Freezing in Parkinson’s – Beyond motor impairment?

Freezing is a common motor symptom of people with Parkinson’s Disease, where one is suddenly unable to move, or initiate a step. It usually happens when walking through a doorway, walking in a narrow confined space, or in a crowded situation.

From a recent Insight 2020 webinar, Dr Shaikh (2020) explained that freezing in Parkinson’s is not just due to motor impairment but is a multisystem affair which also involves Visual and Spatial perceptual impairment in Parkinson’s. Action and perception are closely linked together when performing a task. When there is an unbalance between the action and perception, or a disruption in perception, it can lead to action problem, such as freezing of gait.

Visual perception impairment in Parkinson’s

  • Binocular misalignment, which is the misalignment of the eyes positions, is quite common in Parkinson’s. It can cause poor depth perception, poor convergence ability and double vision
  • Impaired microsaccade movement rate of the eyes, which is a fast eye movement during visual scanning. People with Parkinson’s are found to have increased microsaccade movements or the eyes. They have decreased coordination of saccade movements.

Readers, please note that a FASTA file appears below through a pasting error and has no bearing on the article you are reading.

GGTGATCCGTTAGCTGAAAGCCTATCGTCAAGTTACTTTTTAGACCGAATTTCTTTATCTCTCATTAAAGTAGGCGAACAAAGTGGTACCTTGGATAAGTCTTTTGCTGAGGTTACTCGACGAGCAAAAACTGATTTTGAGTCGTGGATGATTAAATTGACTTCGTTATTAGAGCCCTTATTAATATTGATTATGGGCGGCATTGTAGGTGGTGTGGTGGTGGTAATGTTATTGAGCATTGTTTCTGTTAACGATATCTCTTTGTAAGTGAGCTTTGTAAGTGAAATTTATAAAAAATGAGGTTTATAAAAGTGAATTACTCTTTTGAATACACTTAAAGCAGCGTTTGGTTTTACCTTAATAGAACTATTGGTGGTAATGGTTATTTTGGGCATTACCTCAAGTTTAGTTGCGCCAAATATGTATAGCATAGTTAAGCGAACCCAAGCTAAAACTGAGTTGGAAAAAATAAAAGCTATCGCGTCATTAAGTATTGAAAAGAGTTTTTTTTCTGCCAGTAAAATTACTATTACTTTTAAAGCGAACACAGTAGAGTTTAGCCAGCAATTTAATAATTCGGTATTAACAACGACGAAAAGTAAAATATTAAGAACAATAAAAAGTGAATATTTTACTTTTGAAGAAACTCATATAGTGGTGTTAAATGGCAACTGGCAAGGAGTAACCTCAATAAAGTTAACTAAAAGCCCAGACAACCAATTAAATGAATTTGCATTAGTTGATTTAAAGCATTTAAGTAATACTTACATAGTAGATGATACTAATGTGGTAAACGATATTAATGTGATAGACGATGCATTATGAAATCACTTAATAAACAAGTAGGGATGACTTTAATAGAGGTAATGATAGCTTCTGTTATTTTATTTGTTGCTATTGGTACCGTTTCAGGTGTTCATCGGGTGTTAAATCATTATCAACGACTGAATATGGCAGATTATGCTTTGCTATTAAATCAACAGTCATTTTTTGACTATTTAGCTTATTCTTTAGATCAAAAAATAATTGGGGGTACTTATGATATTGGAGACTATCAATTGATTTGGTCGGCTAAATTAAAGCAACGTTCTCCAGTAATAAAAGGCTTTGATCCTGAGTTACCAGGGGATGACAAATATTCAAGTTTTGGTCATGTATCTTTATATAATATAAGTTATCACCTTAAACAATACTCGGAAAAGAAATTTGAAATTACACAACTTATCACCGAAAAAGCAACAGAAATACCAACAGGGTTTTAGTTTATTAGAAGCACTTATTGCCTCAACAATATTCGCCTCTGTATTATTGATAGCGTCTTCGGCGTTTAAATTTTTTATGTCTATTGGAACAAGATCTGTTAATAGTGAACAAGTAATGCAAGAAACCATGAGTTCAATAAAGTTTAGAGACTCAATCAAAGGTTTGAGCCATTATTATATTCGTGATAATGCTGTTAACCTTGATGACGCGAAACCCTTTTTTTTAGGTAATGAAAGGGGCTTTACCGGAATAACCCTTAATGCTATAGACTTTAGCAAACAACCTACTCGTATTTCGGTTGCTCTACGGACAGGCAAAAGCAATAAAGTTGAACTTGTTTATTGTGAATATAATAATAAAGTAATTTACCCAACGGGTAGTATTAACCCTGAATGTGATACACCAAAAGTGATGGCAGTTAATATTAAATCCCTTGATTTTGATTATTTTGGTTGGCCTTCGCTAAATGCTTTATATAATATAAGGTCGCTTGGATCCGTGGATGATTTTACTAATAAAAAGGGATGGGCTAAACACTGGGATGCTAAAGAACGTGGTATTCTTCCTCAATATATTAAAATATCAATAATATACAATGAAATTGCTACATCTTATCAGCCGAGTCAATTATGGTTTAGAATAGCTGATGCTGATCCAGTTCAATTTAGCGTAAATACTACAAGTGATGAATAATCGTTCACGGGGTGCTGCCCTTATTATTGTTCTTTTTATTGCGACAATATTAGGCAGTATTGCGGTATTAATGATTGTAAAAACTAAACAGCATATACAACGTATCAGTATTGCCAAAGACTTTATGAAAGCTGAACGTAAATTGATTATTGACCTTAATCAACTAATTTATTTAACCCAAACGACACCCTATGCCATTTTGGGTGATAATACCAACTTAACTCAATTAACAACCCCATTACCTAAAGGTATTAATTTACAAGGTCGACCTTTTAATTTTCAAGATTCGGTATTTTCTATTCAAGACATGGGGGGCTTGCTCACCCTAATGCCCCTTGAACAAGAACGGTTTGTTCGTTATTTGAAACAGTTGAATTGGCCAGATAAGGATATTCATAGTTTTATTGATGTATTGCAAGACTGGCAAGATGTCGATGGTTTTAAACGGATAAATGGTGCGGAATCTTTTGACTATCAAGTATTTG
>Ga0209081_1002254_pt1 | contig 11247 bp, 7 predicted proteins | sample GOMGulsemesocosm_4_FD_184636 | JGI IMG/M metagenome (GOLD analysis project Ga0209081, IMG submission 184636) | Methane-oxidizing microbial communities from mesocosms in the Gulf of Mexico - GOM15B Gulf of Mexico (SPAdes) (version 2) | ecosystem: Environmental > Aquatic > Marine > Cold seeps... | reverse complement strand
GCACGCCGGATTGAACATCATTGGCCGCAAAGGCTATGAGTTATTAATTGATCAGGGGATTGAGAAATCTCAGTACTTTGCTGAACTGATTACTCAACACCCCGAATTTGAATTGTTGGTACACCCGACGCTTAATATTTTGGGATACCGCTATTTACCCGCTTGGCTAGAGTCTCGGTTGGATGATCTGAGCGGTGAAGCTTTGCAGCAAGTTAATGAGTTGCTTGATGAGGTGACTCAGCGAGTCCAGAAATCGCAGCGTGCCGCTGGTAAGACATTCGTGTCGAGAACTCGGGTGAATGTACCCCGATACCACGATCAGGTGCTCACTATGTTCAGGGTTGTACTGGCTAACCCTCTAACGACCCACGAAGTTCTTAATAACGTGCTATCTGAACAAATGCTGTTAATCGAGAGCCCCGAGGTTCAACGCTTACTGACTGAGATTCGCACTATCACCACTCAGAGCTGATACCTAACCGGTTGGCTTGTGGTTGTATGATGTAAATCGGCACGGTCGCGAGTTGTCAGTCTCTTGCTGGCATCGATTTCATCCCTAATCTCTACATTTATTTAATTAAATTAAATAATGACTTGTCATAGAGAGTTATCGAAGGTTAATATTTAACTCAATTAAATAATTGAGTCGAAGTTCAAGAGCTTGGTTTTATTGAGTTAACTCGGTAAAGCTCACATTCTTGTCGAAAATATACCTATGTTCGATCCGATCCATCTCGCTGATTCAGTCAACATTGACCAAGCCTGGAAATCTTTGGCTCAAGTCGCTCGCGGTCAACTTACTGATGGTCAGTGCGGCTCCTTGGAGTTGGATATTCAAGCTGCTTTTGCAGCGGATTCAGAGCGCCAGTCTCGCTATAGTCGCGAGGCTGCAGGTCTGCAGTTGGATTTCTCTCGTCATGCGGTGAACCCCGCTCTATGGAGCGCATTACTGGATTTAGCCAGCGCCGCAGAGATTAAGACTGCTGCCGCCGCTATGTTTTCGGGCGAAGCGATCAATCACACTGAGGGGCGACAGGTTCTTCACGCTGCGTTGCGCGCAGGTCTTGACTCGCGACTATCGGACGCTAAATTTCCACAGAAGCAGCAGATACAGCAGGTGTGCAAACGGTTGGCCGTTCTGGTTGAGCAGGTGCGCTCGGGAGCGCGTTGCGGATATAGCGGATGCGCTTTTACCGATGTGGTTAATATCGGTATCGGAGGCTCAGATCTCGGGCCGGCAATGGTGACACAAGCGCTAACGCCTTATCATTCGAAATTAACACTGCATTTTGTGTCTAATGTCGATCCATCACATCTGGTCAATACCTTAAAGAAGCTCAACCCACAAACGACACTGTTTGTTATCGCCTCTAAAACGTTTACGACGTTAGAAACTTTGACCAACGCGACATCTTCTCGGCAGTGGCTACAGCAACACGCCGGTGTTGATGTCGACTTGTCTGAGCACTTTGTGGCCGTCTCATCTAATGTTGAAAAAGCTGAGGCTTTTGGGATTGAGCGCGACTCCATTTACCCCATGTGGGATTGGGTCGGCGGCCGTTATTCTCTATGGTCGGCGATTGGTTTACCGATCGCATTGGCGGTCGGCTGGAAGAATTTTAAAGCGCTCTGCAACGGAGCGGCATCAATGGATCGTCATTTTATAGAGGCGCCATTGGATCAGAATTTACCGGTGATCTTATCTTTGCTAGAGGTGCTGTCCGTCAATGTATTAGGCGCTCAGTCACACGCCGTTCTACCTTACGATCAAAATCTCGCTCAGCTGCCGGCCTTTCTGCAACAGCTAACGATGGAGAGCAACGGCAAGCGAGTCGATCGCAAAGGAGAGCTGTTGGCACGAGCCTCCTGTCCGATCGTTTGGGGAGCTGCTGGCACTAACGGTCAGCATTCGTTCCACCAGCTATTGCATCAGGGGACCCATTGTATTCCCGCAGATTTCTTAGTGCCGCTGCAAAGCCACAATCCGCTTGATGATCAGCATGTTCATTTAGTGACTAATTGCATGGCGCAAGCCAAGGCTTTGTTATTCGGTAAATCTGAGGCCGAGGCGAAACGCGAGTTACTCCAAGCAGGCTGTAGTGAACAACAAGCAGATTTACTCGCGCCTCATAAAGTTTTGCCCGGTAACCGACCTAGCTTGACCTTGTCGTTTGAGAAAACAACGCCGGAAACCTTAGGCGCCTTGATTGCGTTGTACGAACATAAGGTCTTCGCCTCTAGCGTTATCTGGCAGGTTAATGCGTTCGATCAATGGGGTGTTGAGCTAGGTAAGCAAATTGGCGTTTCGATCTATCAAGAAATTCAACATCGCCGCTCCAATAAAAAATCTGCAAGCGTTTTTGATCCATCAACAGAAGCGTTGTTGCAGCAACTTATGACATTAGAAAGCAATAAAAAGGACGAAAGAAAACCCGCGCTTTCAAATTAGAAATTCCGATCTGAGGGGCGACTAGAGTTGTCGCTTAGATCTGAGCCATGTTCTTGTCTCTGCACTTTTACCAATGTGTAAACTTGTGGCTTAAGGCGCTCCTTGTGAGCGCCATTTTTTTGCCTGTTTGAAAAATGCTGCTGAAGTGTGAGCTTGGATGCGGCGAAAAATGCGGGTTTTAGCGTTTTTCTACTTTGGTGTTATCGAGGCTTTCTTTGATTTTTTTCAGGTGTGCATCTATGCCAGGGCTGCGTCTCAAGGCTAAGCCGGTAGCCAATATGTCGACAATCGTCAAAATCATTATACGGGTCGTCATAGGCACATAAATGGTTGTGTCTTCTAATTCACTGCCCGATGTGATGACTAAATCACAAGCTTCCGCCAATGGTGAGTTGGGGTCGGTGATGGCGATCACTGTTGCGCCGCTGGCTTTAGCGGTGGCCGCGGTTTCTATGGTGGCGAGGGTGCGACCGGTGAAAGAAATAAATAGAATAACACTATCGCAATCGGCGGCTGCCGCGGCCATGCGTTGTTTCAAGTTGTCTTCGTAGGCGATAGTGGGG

• Abnormal perception of motion. People with Parkinson’s have decreased ability to perceive their own movements.

It is possible that visual and perceptual impairment play a part in the gait abnormality of Parkinson’s. Treatment towards perceptual non-motor function, such as exercises or Deep Brain Stimulation, may be helpful to improve gait abnormalities.

My Rehab Team Physiotherapists are able to help people with Parkinson’s Disease to improve their functions and mobility. Contact us on 1300 469 734 or for more information.

Shaikh A. (Producer). (2020). Freezing of gait- Why and how [Video webinar]. Retrieved from